‘The Interview’ Takes in $15 Million From Online Opening

The comedy at heart of Sony hacking scandal was rented or purchased more than 2 million times in four days

Sony Pictures

“The Interview,” the Seth RogenJames Franco comedy at the center of the Sony Pictures hacking scandal, took in a record $15 million from online downloads over its first four days, the studio said Sunday.

The controversial comedy was rented or purchased online more than 2 million times through Saturday, on all of its online digital distribution platforms. That’s the most ever for a Sony film, the studio said.

Sony made “The Interview” available online across the United States at 10 a.m. PT on Wednesday to rent on Google Play, YouTube Movies, Microsoft’s Xbox Video and its own dedicated website at a rental price of $5.99. The film was also available for purchase for $14.99. Online distribution was expanded to Canada later that same day, which was Christmas Eve.

Hollywood is watching the returns from the various streaming sites closely, because this is the first time a major studio release has opened in theaters and been made available for online downloads on the same day. It’s not an unusual strategy for smaller niche films, however, and online streaming availability is frequently a part of platform releases for low-budget indies.

Film companies typically keep returns from video on demand private. There have been a few small hits however. “Snowpiercer,” from the Weinstein Company’s Radius label, roughly doubled its $4.5 million box office haul with VOD when it was released in June.

Sony’s day-and-date digital strategy wasn’t entirely by design, and it won’t necessarily offer an accurate gauge of the impact of a concurrent online release on a movie’s theatrical opening, because it was such an unusual circumstance.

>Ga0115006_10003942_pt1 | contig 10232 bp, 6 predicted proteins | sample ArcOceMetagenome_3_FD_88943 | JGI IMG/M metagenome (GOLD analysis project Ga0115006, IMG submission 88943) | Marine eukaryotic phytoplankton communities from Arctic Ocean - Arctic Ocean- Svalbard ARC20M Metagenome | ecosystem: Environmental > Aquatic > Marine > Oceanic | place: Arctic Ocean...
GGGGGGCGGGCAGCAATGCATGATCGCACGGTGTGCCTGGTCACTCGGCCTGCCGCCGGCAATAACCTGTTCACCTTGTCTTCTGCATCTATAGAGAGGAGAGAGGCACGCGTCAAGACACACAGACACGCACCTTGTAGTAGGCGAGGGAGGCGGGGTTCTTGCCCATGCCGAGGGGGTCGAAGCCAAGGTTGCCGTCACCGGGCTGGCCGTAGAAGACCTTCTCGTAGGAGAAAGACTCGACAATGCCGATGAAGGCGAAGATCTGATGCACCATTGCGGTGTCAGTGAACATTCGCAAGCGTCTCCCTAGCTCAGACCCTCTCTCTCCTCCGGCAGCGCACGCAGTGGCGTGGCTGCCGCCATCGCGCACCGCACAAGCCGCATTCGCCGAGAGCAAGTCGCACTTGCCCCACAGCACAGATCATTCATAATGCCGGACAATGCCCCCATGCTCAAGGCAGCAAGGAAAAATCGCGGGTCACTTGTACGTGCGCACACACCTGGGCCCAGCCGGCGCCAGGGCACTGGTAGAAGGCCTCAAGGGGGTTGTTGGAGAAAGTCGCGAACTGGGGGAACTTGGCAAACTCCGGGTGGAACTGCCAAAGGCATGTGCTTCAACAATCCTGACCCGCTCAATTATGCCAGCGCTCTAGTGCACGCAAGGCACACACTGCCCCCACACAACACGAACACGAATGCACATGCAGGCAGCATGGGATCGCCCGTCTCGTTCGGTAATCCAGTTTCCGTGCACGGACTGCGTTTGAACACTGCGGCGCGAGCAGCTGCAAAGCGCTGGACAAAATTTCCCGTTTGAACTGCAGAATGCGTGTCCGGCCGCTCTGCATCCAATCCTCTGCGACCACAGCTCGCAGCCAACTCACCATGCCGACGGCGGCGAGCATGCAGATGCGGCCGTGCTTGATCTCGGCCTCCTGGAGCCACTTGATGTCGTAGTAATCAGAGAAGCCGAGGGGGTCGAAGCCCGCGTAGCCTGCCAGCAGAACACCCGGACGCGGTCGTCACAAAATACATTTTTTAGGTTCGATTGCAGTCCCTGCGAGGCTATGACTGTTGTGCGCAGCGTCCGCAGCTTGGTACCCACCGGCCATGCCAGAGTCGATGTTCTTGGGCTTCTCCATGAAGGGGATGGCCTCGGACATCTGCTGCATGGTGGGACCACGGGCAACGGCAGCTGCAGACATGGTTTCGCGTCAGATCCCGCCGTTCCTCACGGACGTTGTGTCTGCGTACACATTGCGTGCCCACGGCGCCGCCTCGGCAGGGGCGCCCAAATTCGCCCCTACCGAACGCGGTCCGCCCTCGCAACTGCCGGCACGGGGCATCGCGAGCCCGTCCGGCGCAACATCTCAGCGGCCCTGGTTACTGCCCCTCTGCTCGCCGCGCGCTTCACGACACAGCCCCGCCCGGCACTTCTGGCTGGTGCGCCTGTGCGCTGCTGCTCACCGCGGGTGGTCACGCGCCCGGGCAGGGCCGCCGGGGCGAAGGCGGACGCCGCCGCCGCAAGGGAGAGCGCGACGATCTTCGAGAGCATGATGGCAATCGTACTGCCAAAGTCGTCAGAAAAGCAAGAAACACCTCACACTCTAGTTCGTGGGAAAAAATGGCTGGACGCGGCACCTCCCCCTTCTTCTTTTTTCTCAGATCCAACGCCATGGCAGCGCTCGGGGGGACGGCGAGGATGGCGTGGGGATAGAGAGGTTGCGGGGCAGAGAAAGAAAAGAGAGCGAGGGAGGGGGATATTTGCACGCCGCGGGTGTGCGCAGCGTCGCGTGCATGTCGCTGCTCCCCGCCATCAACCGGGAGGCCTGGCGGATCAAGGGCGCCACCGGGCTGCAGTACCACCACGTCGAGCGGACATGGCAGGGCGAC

On Wednesday, the studio reversed itself and, under pressure from President Obama and Hollywood creatives, decided to release the R-rated comedy about a plot to assassinate North Korean leader Kim Jong-un, on Christmas Day.

The major theater chains, which on Dec. 18 became the first to opt out of the original nationwide theatrical release after terror threats from hackers behind the Sony cyberattacks, stayed out of the second rollout as well to protest the decision to offer it online at the same time. The largest exhibitors, including AMC, Regal and Carmike, have fought the idea of day-and-date releases for years, convinced it would cut into their business significantly.

That left Sony to roll it out in 331 independent and mainly smaller theaters, and it took in $2.8 million over the holiday weekend after opening to $1 million on Christmas Day. Sellouts and flag-waving fans shouting support for creative freedom were reported at many theaters, many of which heightened security.

The film’s opening theatrical haul was respectable given the challenges it faced, but hardly a blip on the box-office radar. And it’s far less than the $20 million-plus “The Interview” was projected to make when it was scheduled for a Christmas Day rollout in up to 3,000 theaters. But on Sunday, Sony and the film’s co-director and star said they were thrilled.

“I’m so grateful that the movie found its way into theaters,” said Rogen in a statement, “and I’m thrilled that people actually went out and saw it. The fact that people actually left their houses when they had the option of staying home is amazing.”

Sony’s President of Worldwide Distribution Rory Bruer added that the top priority of the unconventional release was to give people the chance to see the film.

“While this is a completely unprecedented circumstance without proper comparisons, we are very pleased with how it is doing both theatrically where we are seeing numerous sell-outs across the country, and online where it remains at the top of many charts,” he said. “Most gratifying of all is hearing how people banded together to watch the film and have a good time.”

The $17.8 million combined from online and the box office is a start, but won’t offset its $45 million budget and the equally expensive marketing campaign for “The Interview,” which ran its cost to Sony up to roughly $90 million.

On Sunday, iTunes said that it would be offering the R-rated comedy as well, and that should goose downloads. And it’s possible that other independent theaters may want to jump in and offer “The Interview” while it’s still riding the crest of media attention, so it may be able to build on its opening and the accompanying publicity.

President Obama and the North Korean government have been going at it with dueling statements since Sony decided it would reverse itself and release the “The Interview” after all.